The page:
Flashback to my first quarter of grad school.

We take turns buying snacks with a $40 budget in my department. It was my turn that week. I bought a lot of snacks. An older grad student comments on all the snacks, and I mention that I found a couple coupons, so I was able to get more snacks than usual.

His response?

“That’s some wicked palatalization you got there!”

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Teaching Intro to Linguistics is probably one of the most challenging but fun things I’ve done in a long time. Usually I can answer any question my students come up with, but once in a while they stump me.

Case in point: the other day, one of my students asked if we new phonemes ever get discovered and the IPA chart gets updated. More »

The other day, I was teaching my Intro to Linguistics students about vowelless words. Words like word and bird and church in English don’t actually have any vowels. The R in those words acts like a vowel. And syllables at the ends of words like baker, author, little, bottle and apple are just an L or an R: there’s no vowels in those syllables. These Ls and Rs that act like vowels are called syllabic consonants. This means that some words, like turtle don’t have any vowels at all! The first part of turtle (turt) is kinda like bird or church: just a R instead of a vowel. And the second part is like the second syllable in bottle or apple: just an L. By extension, this means that Squirtle has no vowels!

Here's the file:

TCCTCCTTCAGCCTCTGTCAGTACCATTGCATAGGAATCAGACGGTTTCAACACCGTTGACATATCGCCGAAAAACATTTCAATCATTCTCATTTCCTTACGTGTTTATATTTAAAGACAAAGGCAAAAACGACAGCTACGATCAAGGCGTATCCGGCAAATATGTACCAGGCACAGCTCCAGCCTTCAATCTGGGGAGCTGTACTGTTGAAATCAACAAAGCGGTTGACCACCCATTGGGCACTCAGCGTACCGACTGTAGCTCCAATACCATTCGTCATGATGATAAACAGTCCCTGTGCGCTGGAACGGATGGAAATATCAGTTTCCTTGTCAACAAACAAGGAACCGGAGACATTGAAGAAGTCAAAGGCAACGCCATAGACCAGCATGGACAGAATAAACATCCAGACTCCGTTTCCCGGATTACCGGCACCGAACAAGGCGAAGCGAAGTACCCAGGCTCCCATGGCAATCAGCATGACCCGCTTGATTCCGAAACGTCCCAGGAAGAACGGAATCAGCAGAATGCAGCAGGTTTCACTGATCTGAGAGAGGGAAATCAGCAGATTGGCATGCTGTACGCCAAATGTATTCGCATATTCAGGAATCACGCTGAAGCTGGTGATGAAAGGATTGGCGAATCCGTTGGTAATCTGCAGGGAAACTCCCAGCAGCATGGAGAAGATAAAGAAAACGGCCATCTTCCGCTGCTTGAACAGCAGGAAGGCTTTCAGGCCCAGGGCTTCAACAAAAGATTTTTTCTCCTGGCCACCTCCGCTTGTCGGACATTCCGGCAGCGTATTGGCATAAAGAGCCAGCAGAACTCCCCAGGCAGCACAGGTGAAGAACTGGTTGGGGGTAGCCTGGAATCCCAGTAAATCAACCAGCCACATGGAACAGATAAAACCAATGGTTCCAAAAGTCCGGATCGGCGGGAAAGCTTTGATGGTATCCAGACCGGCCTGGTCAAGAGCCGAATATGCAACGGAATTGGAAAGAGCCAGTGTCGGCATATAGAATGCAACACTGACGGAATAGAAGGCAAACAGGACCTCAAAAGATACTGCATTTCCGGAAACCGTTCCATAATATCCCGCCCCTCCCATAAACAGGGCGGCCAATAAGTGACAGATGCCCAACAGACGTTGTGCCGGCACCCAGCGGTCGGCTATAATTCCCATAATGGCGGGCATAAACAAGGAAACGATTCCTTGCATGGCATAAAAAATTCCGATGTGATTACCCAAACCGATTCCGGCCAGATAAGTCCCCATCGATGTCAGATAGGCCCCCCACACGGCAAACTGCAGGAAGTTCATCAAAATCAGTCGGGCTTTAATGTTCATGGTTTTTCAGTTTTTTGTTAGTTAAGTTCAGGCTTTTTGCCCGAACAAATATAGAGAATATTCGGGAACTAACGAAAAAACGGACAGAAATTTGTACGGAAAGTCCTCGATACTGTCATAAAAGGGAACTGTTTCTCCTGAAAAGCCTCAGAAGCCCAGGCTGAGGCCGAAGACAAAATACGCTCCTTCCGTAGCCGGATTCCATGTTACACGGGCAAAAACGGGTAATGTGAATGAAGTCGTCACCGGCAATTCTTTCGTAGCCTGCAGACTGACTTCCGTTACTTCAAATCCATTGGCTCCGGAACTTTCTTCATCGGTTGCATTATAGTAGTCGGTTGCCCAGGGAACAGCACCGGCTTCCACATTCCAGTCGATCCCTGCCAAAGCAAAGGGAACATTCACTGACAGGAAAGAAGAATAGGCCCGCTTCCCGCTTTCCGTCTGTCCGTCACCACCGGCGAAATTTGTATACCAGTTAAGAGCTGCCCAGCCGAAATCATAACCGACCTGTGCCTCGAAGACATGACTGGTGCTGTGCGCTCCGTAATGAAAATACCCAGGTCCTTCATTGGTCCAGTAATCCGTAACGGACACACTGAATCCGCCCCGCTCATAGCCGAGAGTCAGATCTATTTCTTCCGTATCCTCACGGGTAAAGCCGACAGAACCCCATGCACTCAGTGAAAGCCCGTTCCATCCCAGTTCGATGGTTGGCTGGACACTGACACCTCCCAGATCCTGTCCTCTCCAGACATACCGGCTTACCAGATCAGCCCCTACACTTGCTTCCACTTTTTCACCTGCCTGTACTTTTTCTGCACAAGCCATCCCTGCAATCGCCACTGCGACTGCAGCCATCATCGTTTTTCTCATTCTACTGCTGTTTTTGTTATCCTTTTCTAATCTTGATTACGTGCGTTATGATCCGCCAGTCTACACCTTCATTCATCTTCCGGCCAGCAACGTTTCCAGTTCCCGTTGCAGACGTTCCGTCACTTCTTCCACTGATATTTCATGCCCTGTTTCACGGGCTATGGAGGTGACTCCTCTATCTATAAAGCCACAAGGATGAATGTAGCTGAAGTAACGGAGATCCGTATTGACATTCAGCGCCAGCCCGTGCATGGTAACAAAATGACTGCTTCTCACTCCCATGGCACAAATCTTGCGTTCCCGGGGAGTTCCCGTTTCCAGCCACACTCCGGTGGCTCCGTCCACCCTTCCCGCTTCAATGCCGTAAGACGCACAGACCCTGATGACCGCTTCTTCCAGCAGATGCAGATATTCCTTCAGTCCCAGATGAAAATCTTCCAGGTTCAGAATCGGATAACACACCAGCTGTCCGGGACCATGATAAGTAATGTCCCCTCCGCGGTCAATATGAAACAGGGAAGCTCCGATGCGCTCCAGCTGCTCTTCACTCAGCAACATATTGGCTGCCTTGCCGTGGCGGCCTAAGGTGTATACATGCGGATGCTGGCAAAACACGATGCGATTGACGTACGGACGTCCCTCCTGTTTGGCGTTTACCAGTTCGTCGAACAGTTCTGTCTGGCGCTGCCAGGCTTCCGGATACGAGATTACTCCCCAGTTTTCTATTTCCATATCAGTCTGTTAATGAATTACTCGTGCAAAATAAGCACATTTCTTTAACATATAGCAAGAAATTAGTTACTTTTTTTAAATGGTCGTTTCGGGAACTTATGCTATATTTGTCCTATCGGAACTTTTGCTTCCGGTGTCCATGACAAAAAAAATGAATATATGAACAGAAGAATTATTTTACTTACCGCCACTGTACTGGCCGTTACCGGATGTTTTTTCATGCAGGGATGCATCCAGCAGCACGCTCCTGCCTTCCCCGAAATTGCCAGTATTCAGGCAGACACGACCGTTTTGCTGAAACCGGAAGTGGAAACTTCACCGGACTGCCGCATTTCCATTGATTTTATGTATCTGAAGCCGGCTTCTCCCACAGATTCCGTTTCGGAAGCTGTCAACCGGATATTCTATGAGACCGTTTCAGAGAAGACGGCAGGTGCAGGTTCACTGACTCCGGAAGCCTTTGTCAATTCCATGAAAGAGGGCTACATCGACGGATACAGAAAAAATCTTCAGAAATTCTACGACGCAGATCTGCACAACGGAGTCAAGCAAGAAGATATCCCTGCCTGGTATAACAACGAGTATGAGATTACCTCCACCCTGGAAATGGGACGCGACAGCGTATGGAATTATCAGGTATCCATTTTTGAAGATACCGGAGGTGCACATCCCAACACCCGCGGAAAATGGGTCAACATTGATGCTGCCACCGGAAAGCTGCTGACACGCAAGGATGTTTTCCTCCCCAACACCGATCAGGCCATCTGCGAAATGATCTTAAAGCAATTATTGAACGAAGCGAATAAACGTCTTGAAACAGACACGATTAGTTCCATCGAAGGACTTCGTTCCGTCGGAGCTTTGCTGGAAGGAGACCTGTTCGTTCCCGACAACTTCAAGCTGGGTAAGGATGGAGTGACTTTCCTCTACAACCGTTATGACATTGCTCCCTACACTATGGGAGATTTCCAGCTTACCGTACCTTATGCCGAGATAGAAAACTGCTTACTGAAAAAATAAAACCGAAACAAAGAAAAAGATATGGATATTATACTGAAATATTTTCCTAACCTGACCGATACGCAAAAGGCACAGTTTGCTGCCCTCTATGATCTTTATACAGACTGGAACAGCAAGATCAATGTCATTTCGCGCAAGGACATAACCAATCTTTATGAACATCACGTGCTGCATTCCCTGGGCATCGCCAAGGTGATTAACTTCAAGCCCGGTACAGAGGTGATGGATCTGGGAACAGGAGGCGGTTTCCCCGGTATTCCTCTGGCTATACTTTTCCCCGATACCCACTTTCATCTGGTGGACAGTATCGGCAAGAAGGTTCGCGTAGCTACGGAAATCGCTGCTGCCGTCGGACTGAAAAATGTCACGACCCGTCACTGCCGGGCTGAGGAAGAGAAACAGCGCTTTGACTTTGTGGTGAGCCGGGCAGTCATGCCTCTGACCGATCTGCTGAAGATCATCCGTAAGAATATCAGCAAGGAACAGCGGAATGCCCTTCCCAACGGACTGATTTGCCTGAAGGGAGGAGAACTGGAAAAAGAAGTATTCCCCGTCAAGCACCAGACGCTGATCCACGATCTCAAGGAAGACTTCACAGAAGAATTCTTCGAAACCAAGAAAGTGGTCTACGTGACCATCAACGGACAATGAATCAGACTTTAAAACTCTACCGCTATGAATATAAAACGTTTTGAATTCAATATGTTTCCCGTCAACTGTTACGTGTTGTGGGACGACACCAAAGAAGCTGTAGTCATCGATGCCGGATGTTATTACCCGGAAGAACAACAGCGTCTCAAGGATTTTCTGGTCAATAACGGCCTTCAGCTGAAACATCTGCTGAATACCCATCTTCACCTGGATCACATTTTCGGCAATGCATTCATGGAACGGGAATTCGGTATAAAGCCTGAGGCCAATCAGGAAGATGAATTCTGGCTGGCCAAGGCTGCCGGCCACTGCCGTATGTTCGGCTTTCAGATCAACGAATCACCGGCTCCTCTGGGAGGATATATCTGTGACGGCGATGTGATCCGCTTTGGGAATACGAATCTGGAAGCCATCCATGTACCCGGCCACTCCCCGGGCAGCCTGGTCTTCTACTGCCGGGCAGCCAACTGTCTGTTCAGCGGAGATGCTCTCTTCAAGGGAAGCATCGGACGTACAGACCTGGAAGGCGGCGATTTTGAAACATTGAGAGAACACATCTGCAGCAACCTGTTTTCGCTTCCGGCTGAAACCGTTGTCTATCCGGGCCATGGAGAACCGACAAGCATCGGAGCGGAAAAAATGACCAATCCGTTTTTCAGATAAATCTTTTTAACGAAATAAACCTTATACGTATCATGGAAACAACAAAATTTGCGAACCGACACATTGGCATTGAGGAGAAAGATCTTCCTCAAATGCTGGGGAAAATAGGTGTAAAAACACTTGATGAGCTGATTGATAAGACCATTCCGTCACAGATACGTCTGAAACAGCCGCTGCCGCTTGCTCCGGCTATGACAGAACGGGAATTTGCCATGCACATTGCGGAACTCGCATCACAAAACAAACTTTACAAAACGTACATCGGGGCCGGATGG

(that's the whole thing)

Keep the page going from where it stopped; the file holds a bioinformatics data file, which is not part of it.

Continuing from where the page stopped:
Given my last three posts, apparently all I blog about is linguistics and video games…